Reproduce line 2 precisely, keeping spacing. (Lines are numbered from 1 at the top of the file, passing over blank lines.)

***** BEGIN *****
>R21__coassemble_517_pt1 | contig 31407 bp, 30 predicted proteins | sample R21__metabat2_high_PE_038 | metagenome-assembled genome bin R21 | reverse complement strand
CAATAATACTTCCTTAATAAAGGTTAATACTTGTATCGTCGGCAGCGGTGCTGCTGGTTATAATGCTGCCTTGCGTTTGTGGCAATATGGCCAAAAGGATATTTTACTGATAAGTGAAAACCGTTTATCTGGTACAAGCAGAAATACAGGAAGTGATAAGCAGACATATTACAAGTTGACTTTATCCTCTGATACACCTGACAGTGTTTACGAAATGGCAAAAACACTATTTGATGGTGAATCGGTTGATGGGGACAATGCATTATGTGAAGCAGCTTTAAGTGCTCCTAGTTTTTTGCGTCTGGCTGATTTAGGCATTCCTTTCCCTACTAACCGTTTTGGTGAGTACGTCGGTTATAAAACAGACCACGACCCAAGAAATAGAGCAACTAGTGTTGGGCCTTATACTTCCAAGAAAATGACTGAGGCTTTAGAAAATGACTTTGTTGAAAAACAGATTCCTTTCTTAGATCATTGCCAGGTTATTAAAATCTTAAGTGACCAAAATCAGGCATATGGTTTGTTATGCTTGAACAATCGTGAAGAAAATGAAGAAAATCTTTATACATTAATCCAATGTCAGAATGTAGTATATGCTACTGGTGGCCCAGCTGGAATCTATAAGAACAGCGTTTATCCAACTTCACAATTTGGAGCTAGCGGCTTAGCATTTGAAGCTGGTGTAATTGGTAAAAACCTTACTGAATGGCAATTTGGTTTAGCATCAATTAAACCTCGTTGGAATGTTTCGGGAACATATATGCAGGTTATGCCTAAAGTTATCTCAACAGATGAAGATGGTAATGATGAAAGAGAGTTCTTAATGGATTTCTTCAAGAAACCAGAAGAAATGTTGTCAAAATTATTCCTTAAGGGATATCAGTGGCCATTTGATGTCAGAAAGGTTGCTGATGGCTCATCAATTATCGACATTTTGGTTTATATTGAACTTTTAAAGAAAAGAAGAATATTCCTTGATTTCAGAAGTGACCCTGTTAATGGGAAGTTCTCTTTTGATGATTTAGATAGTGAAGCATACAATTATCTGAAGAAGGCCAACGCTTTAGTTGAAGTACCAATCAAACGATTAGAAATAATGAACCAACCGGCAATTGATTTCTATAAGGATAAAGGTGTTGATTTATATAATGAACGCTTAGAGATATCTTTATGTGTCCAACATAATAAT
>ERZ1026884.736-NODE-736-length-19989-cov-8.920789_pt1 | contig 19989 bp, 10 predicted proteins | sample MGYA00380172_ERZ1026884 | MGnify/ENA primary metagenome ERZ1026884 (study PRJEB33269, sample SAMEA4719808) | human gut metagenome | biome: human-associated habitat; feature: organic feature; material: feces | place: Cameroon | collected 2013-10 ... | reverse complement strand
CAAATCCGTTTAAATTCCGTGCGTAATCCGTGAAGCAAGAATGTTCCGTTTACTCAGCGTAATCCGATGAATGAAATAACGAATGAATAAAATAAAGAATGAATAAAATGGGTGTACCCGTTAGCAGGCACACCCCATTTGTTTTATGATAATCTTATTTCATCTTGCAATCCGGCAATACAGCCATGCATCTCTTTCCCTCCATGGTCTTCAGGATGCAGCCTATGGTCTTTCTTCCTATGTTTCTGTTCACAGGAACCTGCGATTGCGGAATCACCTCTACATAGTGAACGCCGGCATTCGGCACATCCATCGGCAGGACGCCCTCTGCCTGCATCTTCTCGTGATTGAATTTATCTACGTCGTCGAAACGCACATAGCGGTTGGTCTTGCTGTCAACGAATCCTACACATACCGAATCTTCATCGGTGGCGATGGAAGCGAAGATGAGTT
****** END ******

CAATAATACTTCCTTAATAAAGGTTAATACTTGTATCGTCGGCAGCGGTGCTGCTGGTTATAATGCTGCCTTGCGTTTGTGGCAATATGGCCAAAAGGATATTTTACTGATAAGTGAAAACCGTTTATCTGGTACAAGCAGAAATACAGGAAGTGATAAGCAGACATATTACAAGTTGACTTTATCCTCTGATACACCTGACAGTGTTTACGAAATGGCAAAAACACTATTTGATGGTGAATCGGTTGATGGGGACAATGCATTATGTGAAGCAGCTTTAAGTGCTCCTAGTTTTTTGCGTCTGGCTGATTTAGGCATTCCTTTCCCTACTAACCGTTTTGGTGAGTACGTCGGTTATAAAACAGACCACGACCCAAGAAATAGAGCAACTAGTGTTGGGCCTTATACTTCCAAGAAAATGACTGAGGCTTTAGAAAATGACTTTGTTGAAAAACAGATTCCTTTCTTAGATCATTGCCAGGTTATTAAAATCTTAAGTGACCAAAATCAGGCATATGGTTTGTTATGCTTGAACAATCGTGAAGAAAATGAAGAAAATCTTTATACATTAATCCAATGTCAGAATGTAGTATATGCTACTGGTGGCCCAGCTGGAATCTATAAGAACAGCGTTTATCCAACTTCACAATTTGGAGCTAGCGGCTTAGCATTTGAAGCTGGTGTAATTGGTAAAAACCTTACTGAATGGCAATTTGGTTTAGCATCAATTAAACCTCGTTGGAATGTTTCGGGAACATATATGCAGGTTATGCCTAAAGTTATCTCAACAGATGAAGATGGTAATGATGAAAGAGAGTTCTTAATGGATTTCTTCAAGAAACCAGAAGAAATGTTGTCAAAATTATTCCTTAAGGGATATCAGTGGCCATTTGATGTCAGAAAGGTTGCTGATGGCTCATCAATTATCGACATTTTGGTTTATATTGAACTTTTAAAGAAAAGAAGAATATTCCTTGATTTCAGAAGTGACCCTGTTAATGGGAAGTTCTCTTTTGATGATTTAGATAGTGAAGCATACAATTATCTGAAGAAGGCCAACGCTTTAGTTGAAGTACCAATCAAACGATTAGAAATAATGAACCAACCGGCAATTGATTTCTATAAGGATAAAGGTGTTGATTTATATAATGAACGCTTAGAGATATCTTTATGTGTCCAACATAATAAT